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86 contents 34


features 16 GRAY MATTER


In mid-December, the Santa Barbara Channel becomes the gray whale interstate highway with traffi c in the southbound lanes. Headed for a few select lagoons in Baja California, pregnant females lead the pack, eager to lose the extra 2,000 pounds of baby weight; males, juveniles and breeding females follow in a second wave. This migratory swim, and the following springtime northbound return, provides Carpinterians with a spectacular live nature show.


26 RENAISSANCE MEN OF STEEL Two brothers keep the art of blacksmithing alive in a


Summerland workshop. Plying a trade that dates back to the Bronze Age, Dan and Andy Patterson heat, bend and grind steel to create twining table legs, fanciful gates and fi re screens, railings, light fi xtures, sconces and other objects custom ordered by their clients.


34 MAKING AN IMPRESSION


For Meredith Brooks Abbott the avocado orchards and sloping foothills of Carpinteria are the inspiration behind the plein air landscapes for which she is internationally renowned. The talent inherited from her father blossomed at her Casitas Pass childhood home and has been passed to her three children. Carpinteria has always been home, even when she was living in other places. For the artist it is the light, and the light is all about the mountains and the ocean and how it traps the atmosphere.


10 CARPINTERIAMAGAZINE 67


44 100 YEARS ON “THE MESA” One of the country’s top-rated prep schools is


celebrating its centennial and the party is in Carpinteria. Tucked in the foothills, Cate School is known for its rigorous academics and commitment to serve. Curtis Wolsey Cate started the all male boarding school in an effort to combine the academic excellence of East Coast schools with the can-do adventurous spirit of the West. Times and circumstances have changed Cate School, but the institution’s ideal of a supportive community with outstanding faculty has remained the same.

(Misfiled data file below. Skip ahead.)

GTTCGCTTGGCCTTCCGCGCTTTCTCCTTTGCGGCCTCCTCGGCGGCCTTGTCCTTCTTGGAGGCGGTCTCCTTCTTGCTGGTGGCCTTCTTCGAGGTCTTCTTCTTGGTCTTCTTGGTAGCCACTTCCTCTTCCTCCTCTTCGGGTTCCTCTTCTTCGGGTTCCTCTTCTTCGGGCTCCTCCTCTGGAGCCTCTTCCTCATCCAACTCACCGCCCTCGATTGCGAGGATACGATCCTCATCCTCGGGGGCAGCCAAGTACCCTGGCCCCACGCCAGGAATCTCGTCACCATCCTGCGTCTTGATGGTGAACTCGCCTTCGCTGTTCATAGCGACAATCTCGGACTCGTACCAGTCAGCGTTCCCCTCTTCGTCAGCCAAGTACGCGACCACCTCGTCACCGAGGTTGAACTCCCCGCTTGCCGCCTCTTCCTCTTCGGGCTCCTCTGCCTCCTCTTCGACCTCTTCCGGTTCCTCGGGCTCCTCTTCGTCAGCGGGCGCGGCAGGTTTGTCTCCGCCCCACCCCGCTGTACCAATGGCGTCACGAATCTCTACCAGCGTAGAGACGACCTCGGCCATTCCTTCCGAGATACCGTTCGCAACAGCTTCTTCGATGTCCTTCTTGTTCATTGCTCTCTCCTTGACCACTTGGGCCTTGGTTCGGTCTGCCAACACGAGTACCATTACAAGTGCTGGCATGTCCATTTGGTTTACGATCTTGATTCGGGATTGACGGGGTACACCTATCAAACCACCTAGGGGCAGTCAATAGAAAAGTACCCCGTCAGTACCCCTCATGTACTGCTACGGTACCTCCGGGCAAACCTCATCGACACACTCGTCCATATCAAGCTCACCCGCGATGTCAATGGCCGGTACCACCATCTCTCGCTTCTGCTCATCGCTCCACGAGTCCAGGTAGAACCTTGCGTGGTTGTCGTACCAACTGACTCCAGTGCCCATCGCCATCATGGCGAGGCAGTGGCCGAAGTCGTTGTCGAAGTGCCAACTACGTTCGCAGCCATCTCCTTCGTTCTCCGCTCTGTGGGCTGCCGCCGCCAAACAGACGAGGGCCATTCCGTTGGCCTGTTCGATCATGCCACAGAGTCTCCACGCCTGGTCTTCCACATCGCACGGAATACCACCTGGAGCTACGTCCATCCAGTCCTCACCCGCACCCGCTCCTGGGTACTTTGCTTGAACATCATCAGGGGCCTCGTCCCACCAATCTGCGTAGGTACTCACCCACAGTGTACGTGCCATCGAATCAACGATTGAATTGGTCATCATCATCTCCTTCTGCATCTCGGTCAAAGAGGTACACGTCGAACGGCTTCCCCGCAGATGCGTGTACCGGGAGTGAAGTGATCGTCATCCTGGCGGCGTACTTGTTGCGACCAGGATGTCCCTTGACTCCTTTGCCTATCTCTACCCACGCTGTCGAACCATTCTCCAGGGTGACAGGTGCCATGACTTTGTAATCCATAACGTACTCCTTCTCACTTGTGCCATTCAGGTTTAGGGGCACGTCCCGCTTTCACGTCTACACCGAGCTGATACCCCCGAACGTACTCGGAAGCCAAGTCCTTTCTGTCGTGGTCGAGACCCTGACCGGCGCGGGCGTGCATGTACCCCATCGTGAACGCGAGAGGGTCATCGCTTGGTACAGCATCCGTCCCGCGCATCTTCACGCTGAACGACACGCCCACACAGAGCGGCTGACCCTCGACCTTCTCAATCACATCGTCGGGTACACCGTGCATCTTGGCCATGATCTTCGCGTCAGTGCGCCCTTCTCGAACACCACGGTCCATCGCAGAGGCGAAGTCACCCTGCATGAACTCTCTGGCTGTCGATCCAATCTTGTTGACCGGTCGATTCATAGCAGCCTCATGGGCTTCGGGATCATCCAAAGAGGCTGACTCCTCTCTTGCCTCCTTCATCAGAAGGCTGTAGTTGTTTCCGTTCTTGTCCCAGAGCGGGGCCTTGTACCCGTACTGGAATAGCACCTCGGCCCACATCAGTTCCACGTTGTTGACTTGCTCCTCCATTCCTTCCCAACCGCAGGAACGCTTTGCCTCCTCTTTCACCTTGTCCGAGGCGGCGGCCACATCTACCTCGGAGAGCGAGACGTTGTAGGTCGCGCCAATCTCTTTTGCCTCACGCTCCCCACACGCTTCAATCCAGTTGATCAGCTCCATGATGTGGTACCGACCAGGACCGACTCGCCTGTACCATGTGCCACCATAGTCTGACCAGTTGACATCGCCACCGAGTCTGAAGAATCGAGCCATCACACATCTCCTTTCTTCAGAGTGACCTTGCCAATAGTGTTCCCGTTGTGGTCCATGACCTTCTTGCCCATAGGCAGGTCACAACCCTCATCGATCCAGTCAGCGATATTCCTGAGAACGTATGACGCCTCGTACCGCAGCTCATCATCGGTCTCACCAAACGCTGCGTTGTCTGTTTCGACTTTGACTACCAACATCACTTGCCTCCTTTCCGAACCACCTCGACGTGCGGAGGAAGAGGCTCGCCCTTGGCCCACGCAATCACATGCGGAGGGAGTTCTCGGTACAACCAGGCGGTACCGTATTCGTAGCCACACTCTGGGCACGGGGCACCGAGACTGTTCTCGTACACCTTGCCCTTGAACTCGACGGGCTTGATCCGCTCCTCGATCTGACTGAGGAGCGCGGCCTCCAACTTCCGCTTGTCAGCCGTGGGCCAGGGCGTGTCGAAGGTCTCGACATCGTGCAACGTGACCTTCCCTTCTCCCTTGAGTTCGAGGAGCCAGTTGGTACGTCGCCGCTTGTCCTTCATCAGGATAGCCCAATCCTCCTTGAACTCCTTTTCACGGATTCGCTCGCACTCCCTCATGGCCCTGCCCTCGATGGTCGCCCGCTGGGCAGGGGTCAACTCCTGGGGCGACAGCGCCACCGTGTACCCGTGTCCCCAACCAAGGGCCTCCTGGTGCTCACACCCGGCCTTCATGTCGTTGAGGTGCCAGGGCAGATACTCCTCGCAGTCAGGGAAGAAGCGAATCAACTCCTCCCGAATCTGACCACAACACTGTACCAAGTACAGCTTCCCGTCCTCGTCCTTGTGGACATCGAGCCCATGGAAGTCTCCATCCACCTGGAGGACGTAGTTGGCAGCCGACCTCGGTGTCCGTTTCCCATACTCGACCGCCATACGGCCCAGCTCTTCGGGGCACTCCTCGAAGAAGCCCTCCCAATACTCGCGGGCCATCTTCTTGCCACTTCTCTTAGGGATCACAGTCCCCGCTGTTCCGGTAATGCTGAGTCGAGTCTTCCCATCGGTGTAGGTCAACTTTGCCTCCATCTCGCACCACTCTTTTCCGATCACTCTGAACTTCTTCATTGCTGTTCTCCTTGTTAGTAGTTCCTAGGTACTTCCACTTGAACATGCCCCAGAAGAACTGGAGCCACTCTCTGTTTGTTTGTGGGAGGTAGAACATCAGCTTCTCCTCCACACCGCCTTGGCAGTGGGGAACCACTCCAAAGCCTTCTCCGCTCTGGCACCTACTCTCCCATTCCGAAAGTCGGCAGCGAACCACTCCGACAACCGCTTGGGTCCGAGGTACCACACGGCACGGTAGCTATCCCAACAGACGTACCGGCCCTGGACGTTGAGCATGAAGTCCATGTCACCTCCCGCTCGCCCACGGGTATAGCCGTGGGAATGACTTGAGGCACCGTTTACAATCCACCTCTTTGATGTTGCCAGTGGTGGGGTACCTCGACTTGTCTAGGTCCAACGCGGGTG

54 Q&A WITH ARMANDO GONZALEZ Behind the façade of a modest Carpinteria Avenue


storefront, gemologist Armando Gonzalez works amidst the sparkle and shine of estate jewelry. Setting diamond rings, repairing priceless heirlooms, and caring for all that glitters is all in a day’s work for the owner of Peggy’s Used Treasures. Don’t let the business’s name fool you, the elevated quality and price points of the estate jewelry, rare china and silver, and high end antiques have made Peggy’s a destination spot for serious collectors near and far.


COLLIN


MURAOKA


GRAHAM


LOMBARDI


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